Legal Issues on Divorce

Splitting Shared Assets when Divorcing

Divorce proceedings can be extremely stressful and traumatic for everyone involved, even more so when shared assets need to be split. When tying the knot, the last thing couples anticipate is divorce and as a result, few actually plan what would happen to their shared assets should they get divorced.

Over the years, you and your partner will have invested together, saved together and perhaps opened joint bank accounts, and in order to make financial settlements fair, there are a number of factors that have to be taken into consideration before splitting your assets.

Before we continue, it is important to note that how assets are split between a couple will be determined by the relationship. Simply put, the rights of a cohabiting couple will differ from those of a married couple, so bare this in mind.

Step 1:

The first thing you must establish is who legally owns what assets. If you’re in a cohabiting relationship then any investments or savings in your name will belong to you and your partner will not have access to these assets. Likewise, savings or investments made in your ex-partners name will be theirs and you will not be granted access.

However, there are exceptions to the rule. You may be entitled to beneficial interest if you have made contributions towards something in your ex-partners name, such as investing your own money into one of their projects. If this is the case, then you should seek legal advice.

On the flip side, investments or savings made throughout the duration of the marriage will be taken into consideration and divided as part of a financial settlement. Whilst assets amassed prior to the marriage aren’t typically subject to financial settlements throughout divorce proceedings, there is still a chance that your assets are at risk and you should seek legal advice to make sure your savings and investments are protected.

Step 2:

Next, it is time to find out what your savings are really worth in the eyes of the law. If you save money into a savings account such as a cash ISA or cash deposit, it should be pretty easy to get a rough idea of how much your savings are worth as you should be receiving regular financial statements.

However if you have invested in the stock market, or own shares and investment bonds, then it may not be as straightforward when it comes to determining the worth of your assets. This is solely because the value of your investments will differ from week to week, even day to day especially in a volatile and quick-changing market. You should talk to a financial adviser about finding out the value of invested assets tied up in the stock market.

Step 3:

It can be difficult to make sense of the whole process when splitting assets and couples often aren’t aware of how to split their savings and investments. Generally, it depends on where your savings are kept. Cash ISA, shares, investment property or savings accounts – there are a number of ways in which your money can be invested and each will differ when it comes to paying out financial settlements.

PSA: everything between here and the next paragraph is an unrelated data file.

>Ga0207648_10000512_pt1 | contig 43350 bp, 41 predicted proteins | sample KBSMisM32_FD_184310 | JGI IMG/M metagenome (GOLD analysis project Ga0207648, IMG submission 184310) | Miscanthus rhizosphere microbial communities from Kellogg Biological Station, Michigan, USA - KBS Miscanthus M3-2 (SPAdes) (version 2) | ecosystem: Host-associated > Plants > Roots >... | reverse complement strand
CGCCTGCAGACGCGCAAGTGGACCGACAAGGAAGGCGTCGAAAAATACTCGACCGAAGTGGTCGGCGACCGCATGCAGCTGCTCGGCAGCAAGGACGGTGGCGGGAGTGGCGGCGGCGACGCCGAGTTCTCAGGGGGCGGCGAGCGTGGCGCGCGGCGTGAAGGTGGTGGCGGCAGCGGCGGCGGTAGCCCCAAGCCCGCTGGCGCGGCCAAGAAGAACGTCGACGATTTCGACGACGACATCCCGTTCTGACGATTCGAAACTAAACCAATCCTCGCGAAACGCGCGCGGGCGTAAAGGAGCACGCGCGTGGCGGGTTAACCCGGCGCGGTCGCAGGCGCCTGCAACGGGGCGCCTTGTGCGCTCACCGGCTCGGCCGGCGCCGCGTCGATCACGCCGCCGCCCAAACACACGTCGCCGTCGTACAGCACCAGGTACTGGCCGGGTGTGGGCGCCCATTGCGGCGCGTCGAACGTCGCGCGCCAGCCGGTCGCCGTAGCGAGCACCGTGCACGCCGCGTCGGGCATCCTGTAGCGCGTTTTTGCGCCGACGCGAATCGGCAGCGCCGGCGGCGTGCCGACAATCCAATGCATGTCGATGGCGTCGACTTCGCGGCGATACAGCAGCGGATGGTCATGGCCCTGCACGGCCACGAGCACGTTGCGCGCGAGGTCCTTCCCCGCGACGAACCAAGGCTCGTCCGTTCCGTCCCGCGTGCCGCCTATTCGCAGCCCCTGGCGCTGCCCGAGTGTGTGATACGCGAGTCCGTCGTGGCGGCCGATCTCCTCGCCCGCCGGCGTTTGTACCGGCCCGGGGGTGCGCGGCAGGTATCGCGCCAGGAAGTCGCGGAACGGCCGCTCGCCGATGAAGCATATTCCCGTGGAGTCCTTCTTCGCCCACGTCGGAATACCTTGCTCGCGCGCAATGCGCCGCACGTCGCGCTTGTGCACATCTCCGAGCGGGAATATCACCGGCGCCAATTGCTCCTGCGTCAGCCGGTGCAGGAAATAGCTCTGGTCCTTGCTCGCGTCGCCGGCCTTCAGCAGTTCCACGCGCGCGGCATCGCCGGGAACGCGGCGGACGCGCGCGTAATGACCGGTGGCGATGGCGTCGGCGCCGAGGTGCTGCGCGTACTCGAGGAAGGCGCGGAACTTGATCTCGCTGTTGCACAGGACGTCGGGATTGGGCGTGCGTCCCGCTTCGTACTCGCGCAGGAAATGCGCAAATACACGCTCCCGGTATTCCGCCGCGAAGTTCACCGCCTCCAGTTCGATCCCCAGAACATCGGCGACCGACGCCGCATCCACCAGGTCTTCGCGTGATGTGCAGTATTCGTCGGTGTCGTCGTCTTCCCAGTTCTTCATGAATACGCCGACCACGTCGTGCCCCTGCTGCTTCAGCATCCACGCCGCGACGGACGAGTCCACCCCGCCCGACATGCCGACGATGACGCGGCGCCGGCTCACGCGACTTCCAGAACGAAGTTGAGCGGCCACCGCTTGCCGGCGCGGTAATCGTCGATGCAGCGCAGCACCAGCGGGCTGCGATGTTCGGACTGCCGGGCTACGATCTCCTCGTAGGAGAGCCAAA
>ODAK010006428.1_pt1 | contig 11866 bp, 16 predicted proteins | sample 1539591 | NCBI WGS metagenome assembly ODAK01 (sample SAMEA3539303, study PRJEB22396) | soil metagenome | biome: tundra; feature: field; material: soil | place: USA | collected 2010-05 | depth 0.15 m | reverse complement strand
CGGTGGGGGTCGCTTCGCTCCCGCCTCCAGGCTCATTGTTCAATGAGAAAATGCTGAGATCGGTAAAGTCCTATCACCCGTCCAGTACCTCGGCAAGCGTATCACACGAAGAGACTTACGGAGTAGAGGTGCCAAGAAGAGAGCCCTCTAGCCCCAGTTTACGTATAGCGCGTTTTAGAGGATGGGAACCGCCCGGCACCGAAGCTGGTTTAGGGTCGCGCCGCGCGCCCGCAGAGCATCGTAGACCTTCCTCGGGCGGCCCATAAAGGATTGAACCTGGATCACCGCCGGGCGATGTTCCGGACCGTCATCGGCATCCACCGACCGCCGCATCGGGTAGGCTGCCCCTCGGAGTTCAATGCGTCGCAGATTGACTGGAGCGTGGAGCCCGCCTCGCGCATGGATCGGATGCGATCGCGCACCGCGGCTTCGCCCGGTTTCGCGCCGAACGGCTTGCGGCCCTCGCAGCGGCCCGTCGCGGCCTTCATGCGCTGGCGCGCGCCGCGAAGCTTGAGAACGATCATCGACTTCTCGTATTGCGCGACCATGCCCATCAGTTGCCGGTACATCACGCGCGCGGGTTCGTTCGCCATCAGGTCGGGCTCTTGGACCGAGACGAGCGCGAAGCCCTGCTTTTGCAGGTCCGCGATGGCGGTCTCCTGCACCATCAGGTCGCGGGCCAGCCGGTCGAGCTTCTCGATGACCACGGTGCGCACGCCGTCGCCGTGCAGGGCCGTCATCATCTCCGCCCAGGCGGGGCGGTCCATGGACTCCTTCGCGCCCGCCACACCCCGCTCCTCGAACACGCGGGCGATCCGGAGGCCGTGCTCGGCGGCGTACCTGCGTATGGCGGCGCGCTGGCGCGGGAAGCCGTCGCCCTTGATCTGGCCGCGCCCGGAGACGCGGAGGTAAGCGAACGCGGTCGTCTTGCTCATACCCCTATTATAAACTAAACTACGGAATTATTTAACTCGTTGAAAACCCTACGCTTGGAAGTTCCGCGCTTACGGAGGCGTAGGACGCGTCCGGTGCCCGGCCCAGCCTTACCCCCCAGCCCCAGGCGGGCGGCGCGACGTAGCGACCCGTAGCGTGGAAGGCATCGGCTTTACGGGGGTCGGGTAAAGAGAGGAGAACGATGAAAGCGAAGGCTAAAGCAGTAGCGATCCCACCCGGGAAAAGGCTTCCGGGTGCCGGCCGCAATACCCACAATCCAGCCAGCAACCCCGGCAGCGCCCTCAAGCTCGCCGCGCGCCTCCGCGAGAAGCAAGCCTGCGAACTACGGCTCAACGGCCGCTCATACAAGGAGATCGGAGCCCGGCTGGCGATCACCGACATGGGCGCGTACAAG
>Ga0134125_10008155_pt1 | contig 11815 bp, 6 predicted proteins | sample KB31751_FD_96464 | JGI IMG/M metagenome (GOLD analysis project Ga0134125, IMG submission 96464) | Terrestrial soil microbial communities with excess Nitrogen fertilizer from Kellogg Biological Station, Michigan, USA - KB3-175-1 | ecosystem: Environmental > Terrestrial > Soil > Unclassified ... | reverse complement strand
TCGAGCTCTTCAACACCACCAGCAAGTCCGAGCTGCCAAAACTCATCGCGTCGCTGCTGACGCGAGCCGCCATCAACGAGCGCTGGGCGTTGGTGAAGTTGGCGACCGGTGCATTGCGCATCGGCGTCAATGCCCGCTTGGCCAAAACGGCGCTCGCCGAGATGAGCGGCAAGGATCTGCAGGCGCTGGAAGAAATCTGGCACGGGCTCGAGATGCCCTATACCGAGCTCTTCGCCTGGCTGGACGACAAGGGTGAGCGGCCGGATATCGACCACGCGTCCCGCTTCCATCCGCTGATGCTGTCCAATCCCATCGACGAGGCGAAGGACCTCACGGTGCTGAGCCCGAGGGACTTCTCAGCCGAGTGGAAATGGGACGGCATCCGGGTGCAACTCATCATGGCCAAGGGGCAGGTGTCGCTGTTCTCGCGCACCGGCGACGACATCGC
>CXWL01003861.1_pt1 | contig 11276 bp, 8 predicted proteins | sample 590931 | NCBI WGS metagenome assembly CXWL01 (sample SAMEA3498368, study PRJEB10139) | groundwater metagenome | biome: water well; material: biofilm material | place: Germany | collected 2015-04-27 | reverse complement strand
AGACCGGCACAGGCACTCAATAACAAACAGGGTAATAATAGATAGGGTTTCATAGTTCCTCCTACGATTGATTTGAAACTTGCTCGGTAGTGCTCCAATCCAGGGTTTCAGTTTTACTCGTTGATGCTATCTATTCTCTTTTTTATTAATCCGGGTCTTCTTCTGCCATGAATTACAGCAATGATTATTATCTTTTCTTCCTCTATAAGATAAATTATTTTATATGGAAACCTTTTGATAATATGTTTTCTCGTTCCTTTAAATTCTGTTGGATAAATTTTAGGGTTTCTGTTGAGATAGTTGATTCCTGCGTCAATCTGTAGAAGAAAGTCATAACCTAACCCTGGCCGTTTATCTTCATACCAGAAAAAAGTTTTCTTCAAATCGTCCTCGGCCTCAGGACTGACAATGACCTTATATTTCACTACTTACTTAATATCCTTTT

Cash ISAs

Cash ISAs can only be held in one individual name and therefore money cannot be transferred from one party to another. If the court has demanded you pay a financial settlement to your ex-partner you must withdraw the money from the account.

Shares

You have a bit more flexibility when it comes to shares as there are a number of different options in which you can pay off a financial settlement. Simply hand over control of the shares, sell the shares or give the value of the shares once sold to another party – it is your choice.

It’s easy to transfer shares, just fill in a J30 form which you can get from the company you initially brought the shares from. Alternativley, if you decide to sell your shares you will need to use the same service you used when buying those shares.

Investment property

If either you or your partner owns a property, then that asset is legally yours/theirs and the other party will have no claim to it – unless contributions have been made. In that case, you will both need to come to an agreement as to how the appropriate party will be paid back.

If you jointly own the property, then you may choose to sell your share to your ex-partner, or buy them out.

Savings accounts

If you plan to transfer money to your ex-partner as part of a financial settlement from a fixed-rate account, then you must first notify your bank so that you do not lose interest. If you are transferring from a normal savings account then you don’t have to give notice.

You should now be fully are of all your legal responsibilities and the claims you can make when it comes to splitting both shared and individual assets when divorcing. We understand how distressing divorce proceedings can be and that is why we have put together this comprehensive guide so that the process can be as amicable, straightforward and stress-free as possible for both you and your ex-partner.

Kerry Smith is the Head of Family Law at K J Smith Solicitors, specialist family law solicitors in Reading that deal with a wide range of issues, including divorce, domestic violence, civil partnerships, and prenuptial agreements. Kerry has over 15 years experience in family law and is recommended by the Legal 500 guide to law firms in the UK.

Cohabitation – Why The Law Needs Changing In Order To Protect Modern Families

While marriage is still popular, cohabitation outside marriage is indisputably on the rise. In fact, over the last twenty years, the number of people living together outside marriage has approximately doubled. The level of protection offered to unmarried couples in England and Wales in the event of a separation, however, has not. Scotland does have some recognition of unmarried partnerships, but even so it has nothing like the concept of “common law marriage” which many people believe does exist.

The rise and rise of cohabitation